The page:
Silicon Valley, located on the West Coast of the US, is the world's centre of innovation. The technologies and products that are thought of and developed there set the pace of our daily lives. Just consider how many times a day you check your smartphone. How many times you have logged into Facebook before work. Or how you look for cheap airline tickets.

In that respect, Bill Gates is a very interesting person to talk to. By founding Microsoft in 1975 together with Paul Allen he contributed greatly to introducing the personal computer as part of our daily lives. The same company made him the richest man alive. Starting in 2000 he started spending less time managing the company. He and his wife started the Bill and Melinda Gates Foundation to 'give back to the world'. In 2008, he started working fulltime for the Foundation, that by the end of 2014 was worth 45 billion dollars. Gates and his wife want to use that money to reduce extreme poverty and improve healthcare worldwide.

He came to the Netherlands for an extremely short visit on 26 January to gave advice to young, social entrepeneurs at the event 'The Power of Progress', hosted by OneWorld and the World's Best News Campaign. Afterwards, OneWorld had the chance to talk to Gates for seven minuten about innovation.

What are the most disruptive, innovative ideas or technologies that are being developed in Silicon Valley right now?
“Many of Silicon Valley's innovative ideas mostly help the middle income and rich countries. And so you are talking about robots, autonomous driving, computer with vision, computers that have learning capabilities, etcetera. And there is not just the digital, but also the biological world. There are many interesting things going on there, like gene editing. Which can be used for either human health or for making plants better so they can avoid problems with climate change. There's recently been some huge breakthough there.
The question for me is: how do we take these things and make them relevant to poor people in Africa? You know they have cell phones. Not nearly as good as the latest cell phone, but enough to give them some advice about their farming. Or ask them: when you went to the clinic, did they try and charge you for something? Did they have the medicines you asked or? We can use mobile technology in these countries to really get the measurement we need to get a great feedback loop to make government services really good in these countries. That's a very, very important thing. Almost all these innovations can be shaped to help the poorest. That's what I'm most excited about.”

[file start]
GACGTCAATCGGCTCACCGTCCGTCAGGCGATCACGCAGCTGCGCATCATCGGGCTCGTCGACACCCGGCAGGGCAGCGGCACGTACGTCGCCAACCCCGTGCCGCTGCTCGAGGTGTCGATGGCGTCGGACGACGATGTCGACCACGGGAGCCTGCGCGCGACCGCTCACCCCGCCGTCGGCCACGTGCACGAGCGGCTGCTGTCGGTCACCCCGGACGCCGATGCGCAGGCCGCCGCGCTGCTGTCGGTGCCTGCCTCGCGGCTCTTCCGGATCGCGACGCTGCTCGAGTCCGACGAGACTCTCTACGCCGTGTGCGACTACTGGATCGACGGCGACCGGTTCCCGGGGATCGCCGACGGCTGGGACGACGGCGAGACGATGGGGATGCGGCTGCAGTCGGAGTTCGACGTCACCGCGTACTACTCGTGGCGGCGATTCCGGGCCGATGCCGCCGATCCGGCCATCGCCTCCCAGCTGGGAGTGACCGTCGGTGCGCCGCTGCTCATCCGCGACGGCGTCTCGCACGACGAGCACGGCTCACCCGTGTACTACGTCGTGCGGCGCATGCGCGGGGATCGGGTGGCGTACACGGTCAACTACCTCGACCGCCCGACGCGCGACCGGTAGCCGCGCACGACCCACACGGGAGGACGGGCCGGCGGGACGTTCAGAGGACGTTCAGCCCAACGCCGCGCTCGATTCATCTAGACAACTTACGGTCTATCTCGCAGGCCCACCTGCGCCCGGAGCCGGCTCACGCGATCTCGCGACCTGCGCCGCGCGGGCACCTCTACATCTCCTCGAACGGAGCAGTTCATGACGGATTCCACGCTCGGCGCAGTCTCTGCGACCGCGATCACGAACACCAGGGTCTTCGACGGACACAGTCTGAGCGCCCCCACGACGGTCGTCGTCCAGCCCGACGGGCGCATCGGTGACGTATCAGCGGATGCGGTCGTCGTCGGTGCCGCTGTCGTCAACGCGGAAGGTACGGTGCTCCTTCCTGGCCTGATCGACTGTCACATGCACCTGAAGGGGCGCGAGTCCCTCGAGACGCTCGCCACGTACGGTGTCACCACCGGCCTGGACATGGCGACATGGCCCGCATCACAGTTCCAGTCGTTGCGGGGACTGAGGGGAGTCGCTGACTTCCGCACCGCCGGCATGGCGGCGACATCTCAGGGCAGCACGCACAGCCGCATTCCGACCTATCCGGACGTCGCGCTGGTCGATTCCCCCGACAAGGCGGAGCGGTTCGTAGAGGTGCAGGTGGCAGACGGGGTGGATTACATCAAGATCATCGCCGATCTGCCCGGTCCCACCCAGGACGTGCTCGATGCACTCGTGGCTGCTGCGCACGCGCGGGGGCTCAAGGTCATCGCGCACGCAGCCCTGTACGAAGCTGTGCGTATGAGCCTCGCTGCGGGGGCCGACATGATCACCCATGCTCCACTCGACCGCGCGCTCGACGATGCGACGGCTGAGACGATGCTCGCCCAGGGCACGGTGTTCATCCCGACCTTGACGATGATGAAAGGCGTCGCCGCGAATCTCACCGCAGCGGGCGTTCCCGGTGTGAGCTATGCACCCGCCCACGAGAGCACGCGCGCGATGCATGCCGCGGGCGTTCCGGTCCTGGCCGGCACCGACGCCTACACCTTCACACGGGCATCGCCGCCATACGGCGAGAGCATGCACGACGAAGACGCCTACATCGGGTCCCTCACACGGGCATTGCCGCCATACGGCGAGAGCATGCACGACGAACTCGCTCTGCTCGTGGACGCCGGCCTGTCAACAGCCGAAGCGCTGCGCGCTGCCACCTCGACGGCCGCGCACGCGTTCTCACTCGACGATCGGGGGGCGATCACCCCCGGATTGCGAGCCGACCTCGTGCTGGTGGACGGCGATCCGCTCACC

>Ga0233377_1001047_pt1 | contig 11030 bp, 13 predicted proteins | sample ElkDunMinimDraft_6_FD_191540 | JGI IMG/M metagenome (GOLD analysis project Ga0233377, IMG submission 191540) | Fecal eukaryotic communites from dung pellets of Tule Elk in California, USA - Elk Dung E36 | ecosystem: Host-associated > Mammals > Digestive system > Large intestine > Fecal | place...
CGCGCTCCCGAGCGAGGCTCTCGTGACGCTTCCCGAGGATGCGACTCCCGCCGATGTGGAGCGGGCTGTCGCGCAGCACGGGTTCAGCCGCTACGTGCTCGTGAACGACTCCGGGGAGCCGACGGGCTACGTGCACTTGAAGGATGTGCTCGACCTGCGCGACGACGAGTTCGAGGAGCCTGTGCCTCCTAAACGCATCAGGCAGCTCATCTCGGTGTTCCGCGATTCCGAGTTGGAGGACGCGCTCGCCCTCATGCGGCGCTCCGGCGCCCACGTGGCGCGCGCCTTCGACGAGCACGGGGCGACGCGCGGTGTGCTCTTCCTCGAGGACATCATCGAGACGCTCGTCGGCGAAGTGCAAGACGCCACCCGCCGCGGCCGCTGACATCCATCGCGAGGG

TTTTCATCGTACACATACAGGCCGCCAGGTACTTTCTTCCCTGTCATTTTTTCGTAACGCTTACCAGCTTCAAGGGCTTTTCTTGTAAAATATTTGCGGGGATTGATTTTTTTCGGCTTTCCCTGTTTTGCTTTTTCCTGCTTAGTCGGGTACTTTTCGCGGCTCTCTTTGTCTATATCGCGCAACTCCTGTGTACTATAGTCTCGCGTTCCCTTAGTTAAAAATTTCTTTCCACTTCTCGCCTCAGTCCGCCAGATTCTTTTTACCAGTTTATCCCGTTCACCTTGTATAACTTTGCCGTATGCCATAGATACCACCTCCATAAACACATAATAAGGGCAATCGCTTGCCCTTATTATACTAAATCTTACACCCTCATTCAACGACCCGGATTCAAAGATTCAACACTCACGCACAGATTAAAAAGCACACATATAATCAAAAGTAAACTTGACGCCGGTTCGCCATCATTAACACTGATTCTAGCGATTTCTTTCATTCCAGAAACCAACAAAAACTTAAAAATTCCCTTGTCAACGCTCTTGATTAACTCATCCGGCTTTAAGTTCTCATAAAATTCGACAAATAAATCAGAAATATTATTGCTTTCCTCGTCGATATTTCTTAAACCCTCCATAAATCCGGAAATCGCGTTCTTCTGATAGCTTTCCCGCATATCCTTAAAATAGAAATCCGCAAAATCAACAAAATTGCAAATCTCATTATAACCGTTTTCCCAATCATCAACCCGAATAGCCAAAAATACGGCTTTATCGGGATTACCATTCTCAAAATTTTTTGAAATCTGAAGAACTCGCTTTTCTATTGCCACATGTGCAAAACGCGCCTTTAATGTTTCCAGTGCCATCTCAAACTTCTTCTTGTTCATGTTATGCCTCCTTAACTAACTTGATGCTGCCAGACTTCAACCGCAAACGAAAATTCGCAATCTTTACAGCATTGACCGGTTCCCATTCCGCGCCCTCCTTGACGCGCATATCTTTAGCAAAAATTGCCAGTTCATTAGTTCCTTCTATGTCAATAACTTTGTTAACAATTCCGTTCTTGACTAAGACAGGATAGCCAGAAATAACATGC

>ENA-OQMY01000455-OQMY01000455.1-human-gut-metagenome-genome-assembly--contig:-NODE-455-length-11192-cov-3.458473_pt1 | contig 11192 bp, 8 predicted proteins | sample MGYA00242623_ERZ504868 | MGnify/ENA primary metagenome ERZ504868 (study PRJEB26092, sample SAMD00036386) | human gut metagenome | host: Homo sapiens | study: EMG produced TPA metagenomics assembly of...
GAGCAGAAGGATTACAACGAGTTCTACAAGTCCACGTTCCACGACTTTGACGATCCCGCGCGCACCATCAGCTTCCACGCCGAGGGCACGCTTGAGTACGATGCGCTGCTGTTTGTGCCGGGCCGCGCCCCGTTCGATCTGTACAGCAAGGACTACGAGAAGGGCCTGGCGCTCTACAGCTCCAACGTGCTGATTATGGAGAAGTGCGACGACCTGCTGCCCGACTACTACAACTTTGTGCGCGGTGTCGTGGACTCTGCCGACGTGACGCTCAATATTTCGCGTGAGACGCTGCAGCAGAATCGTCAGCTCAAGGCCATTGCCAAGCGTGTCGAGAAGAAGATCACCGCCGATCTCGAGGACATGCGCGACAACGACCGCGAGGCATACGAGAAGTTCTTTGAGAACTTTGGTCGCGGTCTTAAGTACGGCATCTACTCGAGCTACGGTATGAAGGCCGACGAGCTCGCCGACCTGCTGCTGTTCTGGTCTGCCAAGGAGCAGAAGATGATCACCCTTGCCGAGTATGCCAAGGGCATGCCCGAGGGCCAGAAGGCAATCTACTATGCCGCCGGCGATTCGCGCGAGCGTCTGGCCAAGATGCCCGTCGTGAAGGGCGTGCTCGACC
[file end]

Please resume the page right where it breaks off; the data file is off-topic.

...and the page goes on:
Are you saying big data can help the poorest people?
“We do need to gather more data about the poorest. Right now most big data stuff is in the rich world. But we have a long way to go to get for example digital money. Kenya's a country where they're doing most transactions digitally on a cell phones. And that's spreading to other countries. And even India and Pakistan will be using that technology. That's super helpful because then new ways will exist for a farmer to borrow money. But first you have to get the government to approve banking over cell phones, and make sure the technology has a super competitive low fee structure. Big data now is mostly about rich world consumer preferences. Over time, yes some medical things will be explored that way. But we're dealing more with the basics in these countries.”

Even in the richest countries we haven't found ways that satisfy the need to mitigate risks of innovation, like in the areas of privacy or environment. Do you ever worry we're innovating too fast?
“No. Take the environment in the US, it's so much better than 40 or 20 years ago. Rich countries made a priority of improving things in that respect. So ironically the environment was way worse 40 years ago, but if you would have asked people back then, it wasn't even an issue they cared about. Because it wasn't until they became richer, that they began saying: 'hey, yeah I did see a polluted area. And yeah, let's make this river swimmable again.' The arrow of time is pointing in the right direction, we need to accelerate it and make it smarter. And as we lift other countries up, they will start thinking about these things. Look at China, which is improving their environment faster than any country has in history. They recognized it's a big problem and it's incredible how fast they're moving. Within a decade, they will have achieved environmental standards that you would associate with a much richer country.”

Basically you're saying: we are doing better in all areas? Because I am pretty pessimistic about the environment…
“How can you be pessimistic about the environment? The US has cleaned up rivers, cleaned up dams, you know our standard for…”

But biodiversity is down…
“Well biodiversity is a global phenomenon and that gets you into climate change, and climate change is a huge problem that needs special tactics and one we need to look hard at. I was there at COP21, getting commitments to R&D, getting private investors to come in. Climate change is an ironic problem because it actually doesn't affect the rich world that much. It's an injust problem. I am optimistic about it, but I admit, we really have to get into the particulars on that one.”

One last question: what phone do you use?
“I still use my Windows phone. I'm very PC centric, so a lot of times when other people would just have their phone with them, I've got my Surface Book (a tablet/laptop device by Microsoft – ed.), because I write and read long messages. I probably have my PC with me 80% of the time.”

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Eva Schram (1988) werkte als onderzoeksredacteur bij OneWorld en vertrok in april 2016 naar de VS om daar als freelance correspondent te …
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